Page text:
Pain Management in Labor
When exploring your options, it may be wiser to first study the styles of pain management rather than the exact techniques of each style. This allows you to gain a better understanding of what each method or technique will require of you for its successful use during labor.
Epidural or Spinal Medication
The terms "epidural" and "spinal" do not refer to any specific medication, but the way in which the medication is administered - into either the spinal or epidural space in your back. These techniques are generally referred to as regional blocks because the medication prevents nerves from sending signals to the brain and so numbs or reduces pain in a region of the body (from the abdomen down). Administration will require you to sit or lye with your back rounded over for up to twenty minutes while an anesthesiologist inserts a catheter into your back. You will not be allowed to move during the insertion. Epidual and spinal are only available in hospitals, and must be administered by an anesthetist.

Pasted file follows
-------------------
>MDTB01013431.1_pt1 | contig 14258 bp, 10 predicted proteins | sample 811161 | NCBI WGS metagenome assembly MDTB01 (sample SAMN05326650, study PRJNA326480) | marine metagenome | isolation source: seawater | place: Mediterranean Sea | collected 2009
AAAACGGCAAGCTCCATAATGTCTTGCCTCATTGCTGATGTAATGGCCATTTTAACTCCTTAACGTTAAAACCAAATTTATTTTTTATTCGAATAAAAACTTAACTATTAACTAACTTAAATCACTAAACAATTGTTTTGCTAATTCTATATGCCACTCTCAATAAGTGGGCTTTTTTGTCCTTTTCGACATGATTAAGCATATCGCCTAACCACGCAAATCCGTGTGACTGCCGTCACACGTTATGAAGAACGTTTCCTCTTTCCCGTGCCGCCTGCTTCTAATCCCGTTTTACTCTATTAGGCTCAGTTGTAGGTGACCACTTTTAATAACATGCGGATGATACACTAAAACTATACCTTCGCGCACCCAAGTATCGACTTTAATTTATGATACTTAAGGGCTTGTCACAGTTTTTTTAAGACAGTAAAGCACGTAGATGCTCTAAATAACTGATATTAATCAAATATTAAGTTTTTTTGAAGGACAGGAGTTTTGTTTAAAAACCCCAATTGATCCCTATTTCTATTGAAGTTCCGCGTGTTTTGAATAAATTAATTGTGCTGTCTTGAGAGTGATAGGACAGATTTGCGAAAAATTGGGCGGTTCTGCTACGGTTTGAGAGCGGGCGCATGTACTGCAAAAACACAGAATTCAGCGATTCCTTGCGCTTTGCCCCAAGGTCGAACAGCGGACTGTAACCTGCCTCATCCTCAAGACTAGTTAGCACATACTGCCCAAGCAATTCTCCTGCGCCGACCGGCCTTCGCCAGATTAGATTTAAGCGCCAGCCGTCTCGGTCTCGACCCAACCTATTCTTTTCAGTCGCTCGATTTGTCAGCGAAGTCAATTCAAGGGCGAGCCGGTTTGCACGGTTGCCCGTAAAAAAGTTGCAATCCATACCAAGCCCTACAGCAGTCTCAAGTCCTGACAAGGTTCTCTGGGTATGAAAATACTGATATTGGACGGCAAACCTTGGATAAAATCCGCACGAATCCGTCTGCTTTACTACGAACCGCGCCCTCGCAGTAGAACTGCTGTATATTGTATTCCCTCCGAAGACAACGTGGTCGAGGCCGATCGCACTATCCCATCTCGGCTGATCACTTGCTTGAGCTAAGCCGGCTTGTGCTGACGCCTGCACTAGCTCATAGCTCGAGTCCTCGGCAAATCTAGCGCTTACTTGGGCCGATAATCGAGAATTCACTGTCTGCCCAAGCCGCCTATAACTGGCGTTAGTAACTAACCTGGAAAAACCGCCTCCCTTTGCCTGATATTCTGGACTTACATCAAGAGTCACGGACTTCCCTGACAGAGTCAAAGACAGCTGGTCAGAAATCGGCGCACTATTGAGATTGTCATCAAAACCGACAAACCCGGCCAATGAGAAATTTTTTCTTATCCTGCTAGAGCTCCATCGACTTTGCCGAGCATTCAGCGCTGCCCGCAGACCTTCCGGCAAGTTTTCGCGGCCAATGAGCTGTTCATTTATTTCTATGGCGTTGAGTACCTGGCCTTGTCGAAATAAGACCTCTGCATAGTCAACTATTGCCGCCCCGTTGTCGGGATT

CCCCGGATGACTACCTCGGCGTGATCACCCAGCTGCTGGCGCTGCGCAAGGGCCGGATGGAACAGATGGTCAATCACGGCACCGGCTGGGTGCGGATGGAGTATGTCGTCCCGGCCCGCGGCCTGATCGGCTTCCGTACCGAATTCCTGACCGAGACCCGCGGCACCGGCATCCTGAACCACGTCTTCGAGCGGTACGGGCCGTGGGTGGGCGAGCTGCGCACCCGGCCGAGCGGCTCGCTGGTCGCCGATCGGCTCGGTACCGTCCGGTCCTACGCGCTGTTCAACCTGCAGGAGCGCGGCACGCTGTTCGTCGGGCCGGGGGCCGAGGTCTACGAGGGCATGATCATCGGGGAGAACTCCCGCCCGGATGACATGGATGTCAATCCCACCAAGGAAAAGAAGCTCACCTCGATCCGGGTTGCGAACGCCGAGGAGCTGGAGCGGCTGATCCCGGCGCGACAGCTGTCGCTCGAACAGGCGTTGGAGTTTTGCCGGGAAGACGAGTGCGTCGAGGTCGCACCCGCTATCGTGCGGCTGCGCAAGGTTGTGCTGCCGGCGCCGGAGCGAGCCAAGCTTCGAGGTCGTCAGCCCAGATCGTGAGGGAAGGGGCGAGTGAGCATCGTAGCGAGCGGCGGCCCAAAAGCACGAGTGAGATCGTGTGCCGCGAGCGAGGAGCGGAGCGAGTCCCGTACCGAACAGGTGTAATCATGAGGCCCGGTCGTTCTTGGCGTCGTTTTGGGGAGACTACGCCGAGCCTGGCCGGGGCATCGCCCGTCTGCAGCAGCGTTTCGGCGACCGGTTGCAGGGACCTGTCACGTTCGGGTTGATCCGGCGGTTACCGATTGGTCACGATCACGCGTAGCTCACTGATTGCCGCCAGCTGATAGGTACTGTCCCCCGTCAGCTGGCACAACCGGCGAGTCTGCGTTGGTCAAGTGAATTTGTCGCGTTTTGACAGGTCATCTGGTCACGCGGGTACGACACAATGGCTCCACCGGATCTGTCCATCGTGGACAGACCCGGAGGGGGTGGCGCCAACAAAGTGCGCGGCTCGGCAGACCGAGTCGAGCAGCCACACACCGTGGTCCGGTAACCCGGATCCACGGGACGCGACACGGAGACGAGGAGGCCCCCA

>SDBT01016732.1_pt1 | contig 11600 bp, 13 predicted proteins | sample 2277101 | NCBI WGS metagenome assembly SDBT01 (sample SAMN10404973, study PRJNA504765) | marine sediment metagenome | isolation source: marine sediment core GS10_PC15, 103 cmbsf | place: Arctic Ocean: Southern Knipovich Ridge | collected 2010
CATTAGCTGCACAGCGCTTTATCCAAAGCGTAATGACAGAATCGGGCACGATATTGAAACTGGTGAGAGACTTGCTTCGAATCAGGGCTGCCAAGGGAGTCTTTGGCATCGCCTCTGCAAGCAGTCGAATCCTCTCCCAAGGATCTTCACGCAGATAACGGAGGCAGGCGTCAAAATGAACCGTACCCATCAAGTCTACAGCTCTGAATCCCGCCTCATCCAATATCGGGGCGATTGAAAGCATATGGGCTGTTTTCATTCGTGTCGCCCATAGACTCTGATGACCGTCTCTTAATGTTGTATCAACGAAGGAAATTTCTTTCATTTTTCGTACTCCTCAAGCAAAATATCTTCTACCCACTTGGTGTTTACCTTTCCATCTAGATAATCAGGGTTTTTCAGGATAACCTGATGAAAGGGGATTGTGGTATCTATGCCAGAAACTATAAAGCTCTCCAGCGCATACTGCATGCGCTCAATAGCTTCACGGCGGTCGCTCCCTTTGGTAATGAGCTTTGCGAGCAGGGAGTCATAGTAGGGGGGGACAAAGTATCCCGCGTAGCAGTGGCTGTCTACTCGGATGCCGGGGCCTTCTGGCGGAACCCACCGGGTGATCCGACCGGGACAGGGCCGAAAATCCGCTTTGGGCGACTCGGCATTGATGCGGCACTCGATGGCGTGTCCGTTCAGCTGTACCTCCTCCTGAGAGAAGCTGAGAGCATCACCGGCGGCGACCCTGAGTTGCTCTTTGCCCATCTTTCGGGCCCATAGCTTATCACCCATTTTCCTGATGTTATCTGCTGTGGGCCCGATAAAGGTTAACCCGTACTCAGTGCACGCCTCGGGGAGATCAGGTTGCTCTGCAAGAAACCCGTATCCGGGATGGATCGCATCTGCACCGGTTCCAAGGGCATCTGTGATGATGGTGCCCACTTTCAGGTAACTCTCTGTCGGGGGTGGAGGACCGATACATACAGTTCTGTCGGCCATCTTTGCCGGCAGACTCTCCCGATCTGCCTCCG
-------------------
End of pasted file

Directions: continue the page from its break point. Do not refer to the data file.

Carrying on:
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Mental Relaxation Techniques
There are various mental relaxation techniques that can be used to promote relaxation during labor. Some techniques aim to focus your thoughts, others to distract you. To be successful at using mental relaxation techniques during labor, you will need to spend several weeks practicing with them. You can read some examples of mental relaxation.